I suppose if he set out for himself a kind of pacifism that was consistent with the shooting of Mr. G ahead of time, then I would state that his shooting was fine. Though I'm not quite sure how that would work, to be honest. It doesn't seem to mesh very well with pacifism to allow oneself one kill.

Quote:

Well, I think his actions belie the notion that he could have ever been a pacifist, but I understand your general point. Would you, then, contend that consistency is always a virtue, or, more accurately, that virtues should always be consistent? In other words, in a system of virtue ethics, is it always true that someone is morally constrained to hold consistent virtues, or are those virtues allowed to shift over time?


Yes, they should be. Not necessarily over all time, as change is necessary for adapting to new environments -- but at a given time, yes, virtues should be consistent with one another. I generally take non-contradiction as a step-1 to evaluating any proposition. Ideally, if you can formulate virtues that are not time-dependent, then you'd have a moral code that's pretty resilient, but I don't think it necessary.


Quote:

What if they don't have any agreement at all?


Then I would ask -- how does Mr. B value his revenge with respect to his other values? If he is a committed pacifist, then I'd say he acted immorally.

If he had previously set himself out to be the type of person that takes revenge by killing his enemies, then in the case that his enemy is more than likely to die by suicide, whereby his commitment to killing won't likely have the consequence of actually affecting whether or not Mr. G dies, then I'd say what he did was morally permissible.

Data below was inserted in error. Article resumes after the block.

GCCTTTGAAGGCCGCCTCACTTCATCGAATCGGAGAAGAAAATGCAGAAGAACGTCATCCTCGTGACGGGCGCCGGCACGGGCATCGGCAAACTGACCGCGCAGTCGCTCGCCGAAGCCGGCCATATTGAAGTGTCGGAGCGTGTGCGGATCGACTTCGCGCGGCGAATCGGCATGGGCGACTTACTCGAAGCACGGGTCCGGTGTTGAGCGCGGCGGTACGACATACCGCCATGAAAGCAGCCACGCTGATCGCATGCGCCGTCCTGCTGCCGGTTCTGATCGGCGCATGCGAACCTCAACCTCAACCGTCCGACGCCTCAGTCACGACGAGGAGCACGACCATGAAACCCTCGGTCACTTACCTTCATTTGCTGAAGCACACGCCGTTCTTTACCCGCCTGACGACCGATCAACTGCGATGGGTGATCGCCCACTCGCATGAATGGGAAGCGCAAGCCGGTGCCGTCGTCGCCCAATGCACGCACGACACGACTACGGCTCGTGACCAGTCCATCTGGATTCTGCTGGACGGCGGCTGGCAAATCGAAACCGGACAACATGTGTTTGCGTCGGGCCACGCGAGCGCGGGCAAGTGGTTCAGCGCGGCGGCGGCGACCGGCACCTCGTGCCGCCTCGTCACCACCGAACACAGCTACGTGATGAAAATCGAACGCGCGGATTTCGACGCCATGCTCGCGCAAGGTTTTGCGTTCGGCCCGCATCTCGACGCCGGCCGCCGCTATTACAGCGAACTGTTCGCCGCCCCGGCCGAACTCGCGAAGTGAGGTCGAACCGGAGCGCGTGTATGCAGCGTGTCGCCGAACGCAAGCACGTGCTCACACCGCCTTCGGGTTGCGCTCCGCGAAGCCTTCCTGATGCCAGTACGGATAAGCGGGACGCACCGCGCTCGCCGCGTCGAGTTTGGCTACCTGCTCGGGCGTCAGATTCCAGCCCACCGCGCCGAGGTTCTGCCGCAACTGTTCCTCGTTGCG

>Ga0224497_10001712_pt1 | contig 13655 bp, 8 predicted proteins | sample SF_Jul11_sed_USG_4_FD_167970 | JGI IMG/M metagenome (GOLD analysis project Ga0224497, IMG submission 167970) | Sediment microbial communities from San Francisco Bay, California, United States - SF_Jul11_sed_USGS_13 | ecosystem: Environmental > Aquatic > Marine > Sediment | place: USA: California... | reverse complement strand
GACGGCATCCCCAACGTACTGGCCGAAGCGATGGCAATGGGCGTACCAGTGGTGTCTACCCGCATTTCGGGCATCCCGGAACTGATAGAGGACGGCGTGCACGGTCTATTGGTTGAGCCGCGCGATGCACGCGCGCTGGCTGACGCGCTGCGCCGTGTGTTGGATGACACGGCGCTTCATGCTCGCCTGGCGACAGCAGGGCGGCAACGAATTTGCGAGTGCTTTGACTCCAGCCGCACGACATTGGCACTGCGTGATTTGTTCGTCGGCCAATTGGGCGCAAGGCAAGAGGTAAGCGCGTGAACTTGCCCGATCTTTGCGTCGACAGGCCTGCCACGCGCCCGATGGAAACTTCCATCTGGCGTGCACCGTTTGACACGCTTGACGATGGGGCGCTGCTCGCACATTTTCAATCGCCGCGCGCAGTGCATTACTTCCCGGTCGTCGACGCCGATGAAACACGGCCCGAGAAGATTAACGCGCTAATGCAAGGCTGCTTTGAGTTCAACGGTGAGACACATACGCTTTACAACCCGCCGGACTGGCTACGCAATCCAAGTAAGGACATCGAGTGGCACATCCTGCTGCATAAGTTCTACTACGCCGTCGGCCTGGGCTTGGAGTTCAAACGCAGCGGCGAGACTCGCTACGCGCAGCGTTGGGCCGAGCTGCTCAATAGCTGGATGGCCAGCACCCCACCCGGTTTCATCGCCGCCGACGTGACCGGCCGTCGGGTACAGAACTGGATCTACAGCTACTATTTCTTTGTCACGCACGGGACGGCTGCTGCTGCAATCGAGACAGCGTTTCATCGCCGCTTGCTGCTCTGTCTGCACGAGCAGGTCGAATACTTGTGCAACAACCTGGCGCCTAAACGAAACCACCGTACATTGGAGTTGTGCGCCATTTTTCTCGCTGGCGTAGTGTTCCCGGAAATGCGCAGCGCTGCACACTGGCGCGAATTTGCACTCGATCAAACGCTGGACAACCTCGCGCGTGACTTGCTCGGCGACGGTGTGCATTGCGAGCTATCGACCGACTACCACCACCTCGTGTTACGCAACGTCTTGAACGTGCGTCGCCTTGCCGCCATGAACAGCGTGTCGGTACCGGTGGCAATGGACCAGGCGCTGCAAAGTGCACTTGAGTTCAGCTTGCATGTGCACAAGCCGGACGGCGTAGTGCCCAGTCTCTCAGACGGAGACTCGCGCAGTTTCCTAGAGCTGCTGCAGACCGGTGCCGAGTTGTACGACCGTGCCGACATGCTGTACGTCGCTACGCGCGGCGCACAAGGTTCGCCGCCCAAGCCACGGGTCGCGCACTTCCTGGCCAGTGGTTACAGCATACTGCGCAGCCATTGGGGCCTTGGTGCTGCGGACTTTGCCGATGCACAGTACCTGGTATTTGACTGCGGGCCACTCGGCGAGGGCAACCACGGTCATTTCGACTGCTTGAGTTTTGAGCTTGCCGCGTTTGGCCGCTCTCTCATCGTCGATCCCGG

0 Replies
 
deepthot
 
  1  
Reply Fri 11 Jun, 2010 06:29 pm
@dlowan,
Thank you, dlowan.

You said everything I was going to say, and said it better.

I am proud of you.

I predict you are going to be a success in life. You have all the makings of a superior student. I hope and trust you become an Ethicist. The discipline of Ethics needs more people like you, for you can think clearly, reasonably, and soundly.
0 Replies
 
Aedes
 
  1  
Reply Fri 11 Jun, 2010 07:21 pm
@joefromchicago,
joefromchicago wrote:
Now, was Mr. Bullseye wrong to shoot Mr. Gravity?

Of the 1.2 million people who died in the Auschwitz gas chambers, surely some of them would have died of natural causes before the end of the war under any circumstances.

So should the Nazis be held morally wrong only for the ones who wouldn't have died?
Thomas
 
  1  
Reply Fri 11 Jun, 2010 11:33 pm
@Aedes,
The factual premise of your question is false. Granted, it's probably true that some Auschwitz inmates were killed "only" weeks before they would have died of natural causes or Allied bombs. But even so, a week of life is much longer than the seconds joefromchicago is talking about in his hypothetical""enough so to make the two scenarios incomparable. Plus, it's life that the inmates were valuing, as judged by their choice not to go to Auschwitz voluntarily. Mr. Gravity's life, by contrast, is worthless to him, as judged by his decision to jump. That's a second dimension in which the two cases are incomparable.
Aedes
 
  1  
Reply Sat 12 Jun, 2010 11:14 am
@Thomas,
Thomas wrote:

even so, a week of life is much longer than the seconds joefromchicago is talking about in his hypothetical""enough so to make the two scenarios incomparable. Plus, it's life that the inmates were valuing, as judged by their choice not to go to Auschwitz voluntarily. Mr. Gravity's life, by contrast, is worthless to him, as judged by his decision to jump. That's a second dimension in which the two cases are incomparable.

The only way in which they're TRULY incomparable is that one is an event en masse, while the other is solitary.

Beyond that, it's totally arbitrary to pick a proximity to death beyond which it's no longer morally wrong to murder.